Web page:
The GLC initially blocked the launch of the Right to Buy Scheme under the Thatcher Government in South Quay, although this changed around the demise of the GLC and ownership passing to Tower Hamlets Borough Council. With Right to Buy, like many social housing initiatives close to the City of London, the composition of tenants in South Quay Estate therefore changed significantly during the 1980s and 1990s. As a result, a significant proportion of the Estate's 300 apartment units were transferred into private hands during this period. This transformation from public to private housing was completed on 15 June 2007 when, through a process of enfranchisement, a group of about 200 South Quay Estate property owners purchased the freehold for the Estate from the Tower Hamlets Borough Council for £930,750.00.[4]

Although apartments in South Quay Estate have not seen the same level of property price inflation as the luxury apartments surrounding the rest of the Marina, they have benefited from their picturesque surroundings and central location. A significant number of properties are now rented out, both mid/long-term on a residential basis and short-term for tourists and holidaymakers. There is currently a healthy demand for rental properties in the Estate driven by city workers attracted by the proximity to the city, and selection of top restaurants, cafes and bars in the area.[citation needed].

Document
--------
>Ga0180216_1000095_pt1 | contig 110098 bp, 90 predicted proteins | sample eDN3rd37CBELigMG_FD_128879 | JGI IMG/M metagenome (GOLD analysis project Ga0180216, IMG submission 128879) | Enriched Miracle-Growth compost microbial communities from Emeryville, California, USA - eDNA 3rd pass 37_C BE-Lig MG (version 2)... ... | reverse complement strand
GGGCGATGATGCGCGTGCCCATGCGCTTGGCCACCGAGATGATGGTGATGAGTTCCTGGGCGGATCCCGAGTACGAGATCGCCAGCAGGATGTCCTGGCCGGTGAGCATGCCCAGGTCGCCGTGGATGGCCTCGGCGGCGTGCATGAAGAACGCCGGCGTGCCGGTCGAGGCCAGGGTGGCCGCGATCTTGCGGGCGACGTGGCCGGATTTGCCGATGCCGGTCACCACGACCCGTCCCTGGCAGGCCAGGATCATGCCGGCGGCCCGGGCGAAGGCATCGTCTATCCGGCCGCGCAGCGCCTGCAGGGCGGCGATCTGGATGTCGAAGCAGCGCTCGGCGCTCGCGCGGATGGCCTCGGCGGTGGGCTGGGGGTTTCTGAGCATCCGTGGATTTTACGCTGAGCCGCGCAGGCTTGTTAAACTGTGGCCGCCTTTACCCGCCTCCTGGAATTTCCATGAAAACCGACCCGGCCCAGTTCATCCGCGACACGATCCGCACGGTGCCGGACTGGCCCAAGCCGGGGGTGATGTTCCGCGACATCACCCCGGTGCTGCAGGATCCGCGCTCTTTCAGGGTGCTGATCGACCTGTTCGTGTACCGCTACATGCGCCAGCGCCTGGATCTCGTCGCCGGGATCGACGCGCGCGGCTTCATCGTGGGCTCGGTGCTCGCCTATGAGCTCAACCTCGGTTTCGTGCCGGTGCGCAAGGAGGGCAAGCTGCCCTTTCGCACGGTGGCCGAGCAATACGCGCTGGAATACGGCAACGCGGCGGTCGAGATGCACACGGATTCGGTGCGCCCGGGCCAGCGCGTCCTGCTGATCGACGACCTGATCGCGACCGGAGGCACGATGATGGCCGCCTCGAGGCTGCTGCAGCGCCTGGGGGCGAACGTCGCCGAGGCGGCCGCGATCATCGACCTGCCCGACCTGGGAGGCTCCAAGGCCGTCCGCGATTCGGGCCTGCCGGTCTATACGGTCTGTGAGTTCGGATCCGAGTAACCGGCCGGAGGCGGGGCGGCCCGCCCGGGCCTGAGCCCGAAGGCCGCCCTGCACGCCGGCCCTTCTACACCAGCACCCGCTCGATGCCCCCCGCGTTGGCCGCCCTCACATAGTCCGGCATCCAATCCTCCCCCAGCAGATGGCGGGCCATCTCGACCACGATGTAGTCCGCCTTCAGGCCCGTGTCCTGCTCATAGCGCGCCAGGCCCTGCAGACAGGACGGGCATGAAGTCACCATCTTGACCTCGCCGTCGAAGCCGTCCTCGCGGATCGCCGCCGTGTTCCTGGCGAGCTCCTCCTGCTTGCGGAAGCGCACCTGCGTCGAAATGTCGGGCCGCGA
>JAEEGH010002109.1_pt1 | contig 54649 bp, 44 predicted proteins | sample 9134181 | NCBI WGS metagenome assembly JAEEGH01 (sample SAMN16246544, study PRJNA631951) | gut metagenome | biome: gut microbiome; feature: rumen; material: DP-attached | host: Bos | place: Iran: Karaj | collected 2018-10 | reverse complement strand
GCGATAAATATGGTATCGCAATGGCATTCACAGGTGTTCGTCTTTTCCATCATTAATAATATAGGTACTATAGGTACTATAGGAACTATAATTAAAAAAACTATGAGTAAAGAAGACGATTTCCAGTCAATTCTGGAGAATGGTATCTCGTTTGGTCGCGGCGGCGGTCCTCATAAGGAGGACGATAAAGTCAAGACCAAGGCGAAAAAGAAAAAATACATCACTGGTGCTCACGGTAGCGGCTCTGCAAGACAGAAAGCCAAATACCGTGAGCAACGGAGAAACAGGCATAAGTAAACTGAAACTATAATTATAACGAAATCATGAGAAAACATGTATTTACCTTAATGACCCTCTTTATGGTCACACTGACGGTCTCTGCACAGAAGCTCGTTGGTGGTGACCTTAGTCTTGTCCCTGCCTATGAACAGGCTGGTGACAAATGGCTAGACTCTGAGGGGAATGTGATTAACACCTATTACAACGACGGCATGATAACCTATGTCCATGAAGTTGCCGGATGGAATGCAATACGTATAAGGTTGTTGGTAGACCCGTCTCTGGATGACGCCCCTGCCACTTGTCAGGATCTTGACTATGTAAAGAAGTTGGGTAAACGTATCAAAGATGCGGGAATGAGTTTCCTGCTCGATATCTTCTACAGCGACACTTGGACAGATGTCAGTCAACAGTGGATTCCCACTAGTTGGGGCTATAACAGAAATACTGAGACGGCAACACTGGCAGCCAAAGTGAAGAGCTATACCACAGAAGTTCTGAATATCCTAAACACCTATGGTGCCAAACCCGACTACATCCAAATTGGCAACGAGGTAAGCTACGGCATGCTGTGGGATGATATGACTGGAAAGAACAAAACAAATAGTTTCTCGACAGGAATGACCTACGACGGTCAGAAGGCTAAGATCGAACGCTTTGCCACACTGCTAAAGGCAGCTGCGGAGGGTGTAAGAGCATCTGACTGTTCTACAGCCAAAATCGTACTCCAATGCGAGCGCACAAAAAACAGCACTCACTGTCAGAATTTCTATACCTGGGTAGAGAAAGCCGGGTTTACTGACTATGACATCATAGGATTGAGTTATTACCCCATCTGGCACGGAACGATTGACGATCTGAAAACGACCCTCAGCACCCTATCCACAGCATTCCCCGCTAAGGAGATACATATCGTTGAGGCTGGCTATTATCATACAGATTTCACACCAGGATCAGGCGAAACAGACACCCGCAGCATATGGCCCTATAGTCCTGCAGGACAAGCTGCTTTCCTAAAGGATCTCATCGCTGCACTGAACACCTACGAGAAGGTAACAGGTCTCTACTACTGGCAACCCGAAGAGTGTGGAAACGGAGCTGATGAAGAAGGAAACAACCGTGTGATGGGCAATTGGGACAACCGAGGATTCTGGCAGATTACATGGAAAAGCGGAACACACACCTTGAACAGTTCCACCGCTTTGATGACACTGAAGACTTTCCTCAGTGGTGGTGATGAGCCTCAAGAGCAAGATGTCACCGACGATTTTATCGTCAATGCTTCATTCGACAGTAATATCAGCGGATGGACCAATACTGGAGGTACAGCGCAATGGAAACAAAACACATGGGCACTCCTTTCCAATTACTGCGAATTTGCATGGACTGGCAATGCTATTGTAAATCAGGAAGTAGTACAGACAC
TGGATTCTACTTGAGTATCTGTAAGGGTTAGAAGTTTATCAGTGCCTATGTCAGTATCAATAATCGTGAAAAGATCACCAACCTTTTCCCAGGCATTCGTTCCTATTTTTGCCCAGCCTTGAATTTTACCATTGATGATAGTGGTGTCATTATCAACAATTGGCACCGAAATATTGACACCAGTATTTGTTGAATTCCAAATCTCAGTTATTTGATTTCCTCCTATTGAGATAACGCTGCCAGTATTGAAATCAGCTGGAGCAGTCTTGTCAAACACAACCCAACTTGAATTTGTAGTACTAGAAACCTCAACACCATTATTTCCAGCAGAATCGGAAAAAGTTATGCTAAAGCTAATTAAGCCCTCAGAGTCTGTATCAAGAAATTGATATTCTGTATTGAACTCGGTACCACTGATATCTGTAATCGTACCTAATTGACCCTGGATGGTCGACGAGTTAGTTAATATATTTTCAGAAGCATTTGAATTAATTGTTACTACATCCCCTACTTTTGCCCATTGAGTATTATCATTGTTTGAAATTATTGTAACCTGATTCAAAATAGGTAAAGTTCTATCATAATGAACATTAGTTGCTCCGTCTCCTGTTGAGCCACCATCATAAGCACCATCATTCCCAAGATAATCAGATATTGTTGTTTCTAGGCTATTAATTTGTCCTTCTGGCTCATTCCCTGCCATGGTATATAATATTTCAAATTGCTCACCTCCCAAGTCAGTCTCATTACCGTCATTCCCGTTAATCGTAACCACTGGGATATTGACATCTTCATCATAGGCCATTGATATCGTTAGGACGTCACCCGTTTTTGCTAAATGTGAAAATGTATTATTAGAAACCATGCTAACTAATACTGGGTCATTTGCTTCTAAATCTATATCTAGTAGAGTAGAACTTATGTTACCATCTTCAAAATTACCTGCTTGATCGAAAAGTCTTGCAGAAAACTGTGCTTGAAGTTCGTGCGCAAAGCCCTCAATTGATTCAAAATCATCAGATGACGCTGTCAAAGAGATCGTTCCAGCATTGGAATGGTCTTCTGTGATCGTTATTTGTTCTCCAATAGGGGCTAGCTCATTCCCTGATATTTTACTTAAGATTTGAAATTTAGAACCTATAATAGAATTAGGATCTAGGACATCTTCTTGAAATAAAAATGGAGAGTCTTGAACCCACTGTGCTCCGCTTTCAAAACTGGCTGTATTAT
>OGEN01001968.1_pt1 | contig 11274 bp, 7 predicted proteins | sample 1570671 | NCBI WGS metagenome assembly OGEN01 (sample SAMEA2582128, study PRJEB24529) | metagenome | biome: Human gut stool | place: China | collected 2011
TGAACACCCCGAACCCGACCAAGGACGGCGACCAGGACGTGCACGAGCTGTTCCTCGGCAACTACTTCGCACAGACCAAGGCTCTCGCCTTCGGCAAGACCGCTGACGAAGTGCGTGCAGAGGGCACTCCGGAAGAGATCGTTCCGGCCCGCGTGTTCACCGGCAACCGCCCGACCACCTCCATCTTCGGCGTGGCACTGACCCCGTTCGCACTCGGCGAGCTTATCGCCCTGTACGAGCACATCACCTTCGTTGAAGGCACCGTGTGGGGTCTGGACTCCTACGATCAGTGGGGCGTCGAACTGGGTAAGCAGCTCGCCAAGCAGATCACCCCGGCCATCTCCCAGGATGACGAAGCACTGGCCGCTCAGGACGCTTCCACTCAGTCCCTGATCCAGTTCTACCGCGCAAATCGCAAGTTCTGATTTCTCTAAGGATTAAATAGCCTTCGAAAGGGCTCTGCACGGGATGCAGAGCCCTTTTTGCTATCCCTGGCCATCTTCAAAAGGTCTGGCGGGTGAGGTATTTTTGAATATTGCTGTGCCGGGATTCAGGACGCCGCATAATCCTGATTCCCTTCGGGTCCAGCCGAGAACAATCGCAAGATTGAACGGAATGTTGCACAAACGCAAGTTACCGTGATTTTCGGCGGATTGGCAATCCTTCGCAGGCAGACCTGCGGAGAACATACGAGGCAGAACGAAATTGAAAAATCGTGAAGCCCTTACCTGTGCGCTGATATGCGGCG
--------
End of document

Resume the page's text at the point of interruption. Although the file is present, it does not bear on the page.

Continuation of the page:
Architectural Style and Layout[edit]

Burr Close - eastern aspect

South Quay Estate is designed in a modernist style, ranging from 4 to 8 storeys, chiefly in dark red brick with a wood-clad effect at higher levels. Properties comprise single floor flats and duplex maisonettes of one, two and three-bedrooms. The character of the buildings are largely in keeping with those surrounding the Docks. Whilst reflecting their origin at the end of the modernist architectural period, the use of brick is in strong contrast to the concrete of high-rise, Brutalist architecture that typified social housing in post-war Britain, coupled with a wood-cladding effect popular in the late '60s and '70s. This also contrasts with the circles, triangles and pale colours of the post-modernist style that came to the fore from the 1980s onwards and so now seem dated compared to most later Docklands developments - such as the adjacent City Quay development of the 1990s.